So far, so Skyrim. But the key difference between The Witcher 3 and Bethesda’s mega-RPG is in terms of the importance of character and narrative. These elements are usually under-developed in Bethesda’s Fallout and Elder Scrolls games, which instead want to give you as much freedom as possible to do the things you want, which is (or so it’s always been explained) not compatible with a complex, rich narrative which gives you lots of choices on how things unfold. That was already a dubious excuse (as exemplified by what Obsidian did with Fallout: New Vegas, using Bethesda’s own engine to embarrass them with that game’s narrative richness and malleability) but The Witcher 3 sets it on fire. The Witcher 3 has the freedom of Bethesda’s finest but combines it with an incredible depth of story and character. The characters – both Sapkowski-originated or those new to the games – are all complex, multi-layered individuals. Even merchants and one-off village bumpkins who provide intel on a monster attack are usually given a memorable character tic which sets them apart from everyone else. They’re veritable fonts of information, sources of new quests but also most of them are just plain fun to talk to.
For example, the character of Dijkstra comes across initially as a boorish thug, but (even if you haven’t read the books) you’ll quickly discover him to be a quick-witted, deceptively shrewd operator who has some personal affection for Geralt which quickly vanishes the second he thinks you’re working against his interests. The Duchess of Toussaint is a pleasant and intelligent young woman who has worked with Geralt before and is flexible when it comes to matters of the heart or in dealing with isolated incidents, but the second she thinks her duchy is in danger she becomes a steely, determined ruler capable of remarkable ruthlessness. The Witcher 3 is never interested in serving up caricatures or one-note villains, there’s also a motive for what people do and there’s always multiple ways of dealing with them.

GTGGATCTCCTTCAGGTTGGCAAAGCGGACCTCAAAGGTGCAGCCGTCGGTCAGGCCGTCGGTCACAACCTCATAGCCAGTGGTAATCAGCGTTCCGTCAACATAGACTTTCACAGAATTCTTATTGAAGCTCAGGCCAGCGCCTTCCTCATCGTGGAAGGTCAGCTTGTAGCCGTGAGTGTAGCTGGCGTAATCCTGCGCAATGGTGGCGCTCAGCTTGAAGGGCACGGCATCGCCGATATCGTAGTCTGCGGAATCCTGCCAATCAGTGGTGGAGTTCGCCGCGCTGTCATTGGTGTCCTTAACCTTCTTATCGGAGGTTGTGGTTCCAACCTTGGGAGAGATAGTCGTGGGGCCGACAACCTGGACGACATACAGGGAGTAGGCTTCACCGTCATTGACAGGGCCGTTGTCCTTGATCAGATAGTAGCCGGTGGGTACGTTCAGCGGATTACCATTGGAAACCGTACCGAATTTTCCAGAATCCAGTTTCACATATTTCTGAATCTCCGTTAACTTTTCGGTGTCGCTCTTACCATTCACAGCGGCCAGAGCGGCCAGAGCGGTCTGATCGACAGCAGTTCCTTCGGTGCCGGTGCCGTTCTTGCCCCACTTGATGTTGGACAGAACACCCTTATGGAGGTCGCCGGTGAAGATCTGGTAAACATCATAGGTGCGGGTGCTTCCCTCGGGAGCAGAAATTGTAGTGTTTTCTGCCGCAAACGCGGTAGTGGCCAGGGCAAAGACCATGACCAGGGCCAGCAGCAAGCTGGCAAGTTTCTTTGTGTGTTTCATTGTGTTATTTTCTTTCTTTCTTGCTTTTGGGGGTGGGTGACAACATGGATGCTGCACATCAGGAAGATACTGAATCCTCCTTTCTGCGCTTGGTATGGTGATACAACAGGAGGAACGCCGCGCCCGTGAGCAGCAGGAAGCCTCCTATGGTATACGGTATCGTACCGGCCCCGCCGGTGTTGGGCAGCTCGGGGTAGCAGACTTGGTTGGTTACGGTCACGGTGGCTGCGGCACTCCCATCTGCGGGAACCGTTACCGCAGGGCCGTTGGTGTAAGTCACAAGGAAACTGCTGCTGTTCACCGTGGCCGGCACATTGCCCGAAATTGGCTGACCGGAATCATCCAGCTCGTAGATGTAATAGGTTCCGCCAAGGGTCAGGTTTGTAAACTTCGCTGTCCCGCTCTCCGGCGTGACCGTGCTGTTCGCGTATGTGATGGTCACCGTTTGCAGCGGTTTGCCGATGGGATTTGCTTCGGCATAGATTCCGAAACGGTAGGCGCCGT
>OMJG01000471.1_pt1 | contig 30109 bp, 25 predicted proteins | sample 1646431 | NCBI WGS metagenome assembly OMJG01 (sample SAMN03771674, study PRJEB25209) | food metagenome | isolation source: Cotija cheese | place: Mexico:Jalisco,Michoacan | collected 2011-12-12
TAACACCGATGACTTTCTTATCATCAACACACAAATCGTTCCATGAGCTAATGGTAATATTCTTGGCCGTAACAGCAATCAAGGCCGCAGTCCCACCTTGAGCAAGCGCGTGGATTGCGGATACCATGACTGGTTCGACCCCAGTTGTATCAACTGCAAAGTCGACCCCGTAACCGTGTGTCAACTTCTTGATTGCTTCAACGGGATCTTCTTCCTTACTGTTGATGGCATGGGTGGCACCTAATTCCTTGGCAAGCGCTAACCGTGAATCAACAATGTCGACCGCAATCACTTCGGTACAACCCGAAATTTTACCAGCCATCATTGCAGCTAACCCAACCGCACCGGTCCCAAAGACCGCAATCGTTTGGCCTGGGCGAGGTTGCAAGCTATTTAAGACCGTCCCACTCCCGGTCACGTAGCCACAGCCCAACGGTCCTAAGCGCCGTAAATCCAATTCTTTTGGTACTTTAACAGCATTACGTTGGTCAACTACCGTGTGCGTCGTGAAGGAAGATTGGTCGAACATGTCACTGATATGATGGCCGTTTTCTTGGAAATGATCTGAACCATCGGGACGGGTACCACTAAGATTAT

In this sense The Witcher 3 encourages players to role-play. For example, Geralt has multiple romantic options in the game but the two primary ones are Yennefer and Triss. For those who’ve read the books, they know that Yennefer is the love of Geralt’s life and it makes sense for them to end up together. For those that haven’t but have played the video games, they will be far more familiar with Triss and may prefer to see Geralt end up with the character they’ve come to know quite well over two previous games spanning 70-odd hours. However, there’s also the fact that Triss did take advantage of Geralt’s amnesia to seduce him and kept him unaware of his prior feelings for Yennefer. This is something that you can make into either a big problem – Triss manipulated Geralt for her own ends – or accept as an unfortunate consequence of an emotionally difficult situation.
This element of choice pervades every moment of the game. Every now and then the game will pause and explain how Geralt’s actions from hours earlier have led to a significant shift in the game’s storyline or status quo, with everything from the destiny of characters to the fate of entire nations hinging on Geralt’s decisions. The game doesn’t judge things, though. As long as Geralt and Ciri are still breathing, the game will continue and events will unfold as they will, even if Geralt makes mistakes and catastrophe results.